Two commuters cycling to University

Wollongong Keeping the Cadence High for Cycling to Work


Behavioural change by residents is needed to achieve the NSW Governments’ transport vision as shared in the Illawarra-Shoalhaven Regional Transport Plan. According to the plan, only 10 per cent of all current trips are made by walking, cycling, or public transport. To meet the 20 per cent goal, we’ll need to double our efforts.

By 2041, we want to see one in every five (20 per cent) trips - be they work, education, health, retail, or recreation-related - made by walking, cycling, or public transport. Transport for NSW


The following factors will continue to increase travel demands on the roads within our region:

•  In 20 years, an extra 100,000 people are expected in the region, adding 25 per cent more trips to our roads.

•  88 per cent of trips are taken wholly within our region (84 per cent) placing stress on our road network during peak periods.

•  Housing growth, with 30,000 new homes expected in areas like West Lake Illawarra and Nowra-Bomaderry.

•  Job growth and housing in the city centres of Wollongong, Shellharbour, Kiama, Nowra, and Milton-Ulladulla.

•  Technology, Defence, industry, and commerce employment opportunities within:

    • Port of Port Kembla
    • Tallawarra
    • South Nowra and Albatross Aviation and Tech Park
    • Shellharbour Airport, Shellharbour Business Park and West Dapto.

•   Almost 60 per cent of the freight moved through the Port of Port Kembla is moved by road, and freight volumes are increasing dramatically.

•   Connectivity to a growing Western Sydney for employment, education, recreation, and freight transfer.


A low-emissions future is also a driver for change. The transport sector is the second largest contributor to greenhouse gas emissions in NSW, with electricity generation being the largest. The NSW Government has committed to a 30 per cent emissions reduction through their Net Zero Plan Stage 1: 2020-2030.


Wollongong City maintaining Pace with the Global Peleton


Wollongong City has an already impressive cycling network length of 130 km, and under the Wollongong Cycling Strategy 2030, this distance will be extended to 215 km by 2030. The strategy aims to rapidly expand the cycling network as quickly and safely as possible by pulling a myriad of levers to create cycling streets, mixed-traffic routes, re-allocation of road space in high-activity areas, more public bike racks, traffic light upgrades, and strengthening cycling links between the education corridor and city centre.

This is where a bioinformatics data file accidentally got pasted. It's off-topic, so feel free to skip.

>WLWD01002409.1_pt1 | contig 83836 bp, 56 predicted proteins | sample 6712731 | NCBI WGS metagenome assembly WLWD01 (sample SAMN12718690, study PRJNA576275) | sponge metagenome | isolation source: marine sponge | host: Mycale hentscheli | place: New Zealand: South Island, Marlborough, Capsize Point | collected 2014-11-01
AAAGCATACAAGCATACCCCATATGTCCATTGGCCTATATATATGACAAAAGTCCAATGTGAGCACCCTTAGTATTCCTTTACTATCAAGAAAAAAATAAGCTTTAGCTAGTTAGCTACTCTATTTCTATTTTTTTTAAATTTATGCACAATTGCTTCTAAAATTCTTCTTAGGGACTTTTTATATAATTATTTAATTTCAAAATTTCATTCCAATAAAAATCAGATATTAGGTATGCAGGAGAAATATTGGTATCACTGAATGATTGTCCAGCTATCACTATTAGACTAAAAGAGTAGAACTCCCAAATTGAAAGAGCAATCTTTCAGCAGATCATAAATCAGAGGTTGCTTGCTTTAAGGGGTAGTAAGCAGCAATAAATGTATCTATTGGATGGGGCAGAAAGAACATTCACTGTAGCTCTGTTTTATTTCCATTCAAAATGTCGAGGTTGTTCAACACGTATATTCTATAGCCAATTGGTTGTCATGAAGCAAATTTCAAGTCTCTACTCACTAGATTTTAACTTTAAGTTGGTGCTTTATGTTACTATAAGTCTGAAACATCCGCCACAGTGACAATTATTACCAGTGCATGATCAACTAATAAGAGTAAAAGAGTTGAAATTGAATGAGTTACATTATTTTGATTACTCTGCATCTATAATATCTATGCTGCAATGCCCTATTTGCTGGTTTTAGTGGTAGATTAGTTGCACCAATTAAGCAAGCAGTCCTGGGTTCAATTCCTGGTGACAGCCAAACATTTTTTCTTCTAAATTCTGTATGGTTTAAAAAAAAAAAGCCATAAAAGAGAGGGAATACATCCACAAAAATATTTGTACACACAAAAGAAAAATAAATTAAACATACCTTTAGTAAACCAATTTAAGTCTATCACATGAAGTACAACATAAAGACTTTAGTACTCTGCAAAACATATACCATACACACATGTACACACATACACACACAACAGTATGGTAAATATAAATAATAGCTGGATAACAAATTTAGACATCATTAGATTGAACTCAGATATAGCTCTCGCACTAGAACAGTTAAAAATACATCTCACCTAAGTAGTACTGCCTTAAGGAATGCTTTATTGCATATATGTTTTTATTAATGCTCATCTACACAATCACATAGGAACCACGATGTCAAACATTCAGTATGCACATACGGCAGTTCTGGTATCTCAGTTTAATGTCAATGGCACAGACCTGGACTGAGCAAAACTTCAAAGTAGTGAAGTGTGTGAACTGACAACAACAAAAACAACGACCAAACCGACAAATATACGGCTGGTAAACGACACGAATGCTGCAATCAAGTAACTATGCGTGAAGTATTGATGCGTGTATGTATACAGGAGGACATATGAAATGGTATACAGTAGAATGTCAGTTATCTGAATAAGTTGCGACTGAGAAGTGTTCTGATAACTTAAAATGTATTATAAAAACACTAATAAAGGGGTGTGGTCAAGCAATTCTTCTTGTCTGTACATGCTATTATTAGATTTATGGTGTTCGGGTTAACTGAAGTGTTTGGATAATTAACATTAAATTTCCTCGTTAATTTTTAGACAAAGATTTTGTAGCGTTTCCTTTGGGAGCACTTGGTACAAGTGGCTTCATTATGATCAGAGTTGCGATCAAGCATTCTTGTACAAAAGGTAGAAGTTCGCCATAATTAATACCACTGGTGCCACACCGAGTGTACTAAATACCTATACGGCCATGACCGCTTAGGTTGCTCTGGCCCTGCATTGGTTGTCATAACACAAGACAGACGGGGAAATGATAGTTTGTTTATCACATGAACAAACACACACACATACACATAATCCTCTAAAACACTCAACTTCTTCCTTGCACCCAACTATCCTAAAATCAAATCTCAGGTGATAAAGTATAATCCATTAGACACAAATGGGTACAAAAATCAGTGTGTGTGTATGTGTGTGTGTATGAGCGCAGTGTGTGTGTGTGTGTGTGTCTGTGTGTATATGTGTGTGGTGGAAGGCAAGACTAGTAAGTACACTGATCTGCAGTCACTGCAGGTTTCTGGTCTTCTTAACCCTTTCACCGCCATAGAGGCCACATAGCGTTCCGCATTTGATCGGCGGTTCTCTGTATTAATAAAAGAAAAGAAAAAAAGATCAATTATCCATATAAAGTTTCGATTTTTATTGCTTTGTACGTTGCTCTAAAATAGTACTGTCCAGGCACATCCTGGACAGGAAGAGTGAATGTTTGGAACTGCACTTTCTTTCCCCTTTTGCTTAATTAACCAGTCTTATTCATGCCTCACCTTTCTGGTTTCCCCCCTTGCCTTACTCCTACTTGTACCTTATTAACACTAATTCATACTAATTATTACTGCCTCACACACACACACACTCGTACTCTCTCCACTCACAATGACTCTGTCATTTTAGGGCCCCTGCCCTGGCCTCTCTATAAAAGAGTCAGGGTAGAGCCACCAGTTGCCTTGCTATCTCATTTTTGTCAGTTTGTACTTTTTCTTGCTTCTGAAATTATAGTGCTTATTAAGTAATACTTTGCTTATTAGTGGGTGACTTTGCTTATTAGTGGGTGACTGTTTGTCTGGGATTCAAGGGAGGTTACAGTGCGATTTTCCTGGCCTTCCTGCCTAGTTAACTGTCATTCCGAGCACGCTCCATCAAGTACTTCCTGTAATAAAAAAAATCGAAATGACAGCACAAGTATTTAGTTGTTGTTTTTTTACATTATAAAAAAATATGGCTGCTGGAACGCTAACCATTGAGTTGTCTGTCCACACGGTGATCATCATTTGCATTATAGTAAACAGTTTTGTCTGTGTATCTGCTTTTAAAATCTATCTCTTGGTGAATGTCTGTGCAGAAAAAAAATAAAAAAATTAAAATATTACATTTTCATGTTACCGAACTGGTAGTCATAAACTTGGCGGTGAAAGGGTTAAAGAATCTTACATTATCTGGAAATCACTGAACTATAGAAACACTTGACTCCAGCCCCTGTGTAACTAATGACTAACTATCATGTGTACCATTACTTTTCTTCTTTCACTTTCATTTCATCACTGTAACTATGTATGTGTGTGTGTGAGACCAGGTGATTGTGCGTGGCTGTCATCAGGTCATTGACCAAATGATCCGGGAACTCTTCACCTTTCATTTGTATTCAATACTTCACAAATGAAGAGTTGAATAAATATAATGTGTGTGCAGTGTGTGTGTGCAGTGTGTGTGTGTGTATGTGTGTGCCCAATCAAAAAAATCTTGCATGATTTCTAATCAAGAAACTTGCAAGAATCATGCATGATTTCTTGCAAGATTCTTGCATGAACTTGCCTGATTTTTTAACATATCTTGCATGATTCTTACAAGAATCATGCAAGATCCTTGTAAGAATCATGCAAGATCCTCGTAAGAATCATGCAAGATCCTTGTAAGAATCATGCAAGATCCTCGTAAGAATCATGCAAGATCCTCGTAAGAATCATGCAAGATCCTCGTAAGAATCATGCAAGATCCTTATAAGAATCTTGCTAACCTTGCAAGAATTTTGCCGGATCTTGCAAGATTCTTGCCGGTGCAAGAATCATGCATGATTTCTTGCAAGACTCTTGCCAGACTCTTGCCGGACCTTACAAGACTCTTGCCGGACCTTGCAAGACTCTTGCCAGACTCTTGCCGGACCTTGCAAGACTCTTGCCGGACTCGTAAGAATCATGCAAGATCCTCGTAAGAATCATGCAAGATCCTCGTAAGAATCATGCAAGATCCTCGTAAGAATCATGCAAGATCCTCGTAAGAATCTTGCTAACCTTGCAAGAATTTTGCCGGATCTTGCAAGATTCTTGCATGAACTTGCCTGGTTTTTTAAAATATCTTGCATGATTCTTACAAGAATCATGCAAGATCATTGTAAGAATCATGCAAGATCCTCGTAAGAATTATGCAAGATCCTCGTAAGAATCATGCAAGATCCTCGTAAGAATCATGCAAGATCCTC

Earlier this year, the City of Wollongong was Australia’s first city to be declared a ‘Bike City‘ by the world governing body of cycling, the Union Cycliste Internationale (UCI); joining only 17 other bike cities laying claim to this prestigious title worldwide.


The purpose of the UCI Bike City Label is to not only recognise the elite cycling cities of the world, but to award cities or regions that aspire to become cycling cities and have invested in an outstanding long-term cycling strategy. Greg Doyle, Wollongong City Council, General Manager.


Shifting Gears to Performance Mode


Based on an assumption you made 20 trips in a private vehicle in one week (e.g. ten for work and ten for other reasons), then under the NSW goal, you’d need to replace four of these trips with walking, cycling, or public transport by 2041. Some of us at Blend ESQ hope to be retired by then, so let’s not wait 20 years!


Wollongong City Council is stepping up the challenge on this goal, and asking that of these ten work trips, you replace two of these with walking, cycling, or public transport by 2030, in nine years. Council’s Green Transport Hierarchy (page 9) provides a roadmap for the behavioural change we all need to make to ensure Wollongong continues to be a liveable and workable city. Council is making improvements to the cycling network so we can pedal our wait from 0.7 to 2 per cent of work trips made with the bike.


Mode Share Targets for Wollongong Journeys to Work by 2030, Wollongong City Council (2021)


The COVID-19 Factor


Wait a sec, wouldn’t lots of people be smashing ‘The Green Transport Hierarchy’ right now in the COVID-19 pandemic, with some office-based workers even scoring 100 per cent of work trip replacement by ‘working from home’. Sure would, about 30 per cent of Australia’s workforce (or four million people) had worked from home between March and November 2020 due to the pandemic, according to the L.E.K Consumer Survey prepared to inform the Infrastructure Australia December 2020 report: Infrastructure beyond COVID-19 – A national study on the impacts of the pandemic on Australia – An Interim Report for the 2021 Australian Infrastructure Plan. With additional lockdowns hitting NSW, VIC and SE QLD this year, this ‘working from home’ figure is likely much higher.